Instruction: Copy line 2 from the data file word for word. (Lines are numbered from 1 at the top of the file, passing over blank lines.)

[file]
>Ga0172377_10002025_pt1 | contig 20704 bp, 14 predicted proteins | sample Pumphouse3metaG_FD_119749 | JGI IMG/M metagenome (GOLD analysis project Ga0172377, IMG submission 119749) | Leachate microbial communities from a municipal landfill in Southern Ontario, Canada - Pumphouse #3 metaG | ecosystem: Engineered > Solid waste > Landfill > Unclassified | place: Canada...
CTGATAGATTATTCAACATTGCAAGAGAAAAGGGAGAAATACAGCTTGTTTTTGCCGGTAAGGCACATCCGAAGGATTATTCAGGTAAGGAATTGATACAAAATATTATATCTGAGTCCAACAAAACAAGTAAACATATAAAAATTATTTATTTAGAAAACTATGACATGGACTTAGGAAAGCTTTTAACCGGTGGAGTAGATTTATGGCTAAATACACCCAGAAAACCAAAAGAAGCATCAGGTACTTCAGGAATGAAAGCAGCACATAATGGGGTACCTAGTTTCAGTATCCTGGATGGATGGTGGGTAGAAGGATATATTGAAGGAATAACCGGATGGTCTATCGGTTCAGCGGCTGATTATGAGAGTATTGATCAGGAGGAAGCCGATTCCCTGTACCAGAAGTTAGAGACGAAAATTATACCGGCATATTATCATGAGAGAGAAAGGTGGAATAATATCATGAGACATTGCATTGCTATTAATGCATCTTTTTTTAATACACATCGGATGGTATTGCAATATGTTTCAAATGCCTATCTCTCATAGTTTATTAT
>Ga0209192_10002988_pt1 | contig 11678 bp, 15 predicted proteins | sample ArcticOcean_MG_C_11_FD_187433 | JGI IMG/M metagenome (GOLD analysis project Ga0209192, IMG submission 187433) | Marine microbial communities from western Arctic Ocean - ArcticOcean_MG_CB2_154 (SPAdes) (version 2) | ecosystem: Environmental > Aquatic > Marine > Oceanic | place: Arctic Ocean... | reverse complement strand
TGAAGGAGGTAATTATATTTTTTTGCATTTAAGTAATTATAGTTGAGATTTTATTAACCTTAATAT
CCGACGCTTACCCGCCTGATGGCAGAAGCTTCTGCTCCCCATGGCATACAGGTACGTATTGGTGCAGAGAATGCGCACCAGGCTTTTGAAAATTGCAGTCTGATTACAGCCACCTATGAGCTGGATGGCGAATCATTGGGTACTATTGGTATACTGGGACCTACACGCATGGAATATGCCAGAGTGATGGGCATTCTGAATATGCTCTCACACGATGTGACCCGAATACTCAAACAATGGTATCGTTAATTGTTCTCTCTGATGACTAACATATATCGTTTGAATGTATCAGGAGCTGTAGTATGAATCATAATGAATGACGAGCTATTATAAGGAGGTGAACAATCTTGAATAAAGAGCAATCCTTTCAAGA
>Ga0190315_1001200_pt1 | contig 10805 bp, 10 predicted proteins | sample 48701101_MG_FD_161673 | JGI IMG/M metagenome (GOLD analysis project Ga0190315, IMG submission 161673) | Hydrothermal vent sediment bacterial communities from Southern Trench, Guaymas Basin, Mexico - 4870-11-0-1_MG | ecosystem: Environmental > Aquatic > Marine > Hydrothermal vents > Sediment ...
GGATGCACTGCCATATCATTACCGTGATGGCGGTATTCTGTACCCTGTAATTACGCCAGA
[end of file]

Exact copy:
CTGATAGATTATTCAACATTGCAAGAGAAAAGGGAGAAATACAGCTTGTTTTTGCCGGTAAGGCACATCCGAAGGATTATTCAGGTAAGGAATTGATACAAAATATTATATCTGAGTCCAACAAAACAAGTAAACATATAAAAATTATTTATTTAGAAAACTATGACATGGACTTAGGAAAGCTTTTAACCGGTGGAGTAGATTTATGGCTAAATACACCCAGAAAACCAAAAGAAGCATCAGGTACTTCAGGAATGAAAGCAGCACATAATGGGGTACCTAGTTTCAGTATCCTGGATGGATGGTGGGTAGAAGGATATATTGAAGGAATAACCGGATGGTCTATCGGTTCAGCGGCTGATTATGAGAGTATTGATCAGGAGGAAGCCGATTCCCTGTACCAGAAGTTAGAGACGAAAATTATACCGGCATATTATCATGAGAGAGAAAGGTGGAATAATATCATGAGACATTGCATTGCTATTAATGCATCTTTTTTTAATACACATCGGATGGTATTGCAATATGTTTCAAATGCCTATCTCTCATAGTTTATTAT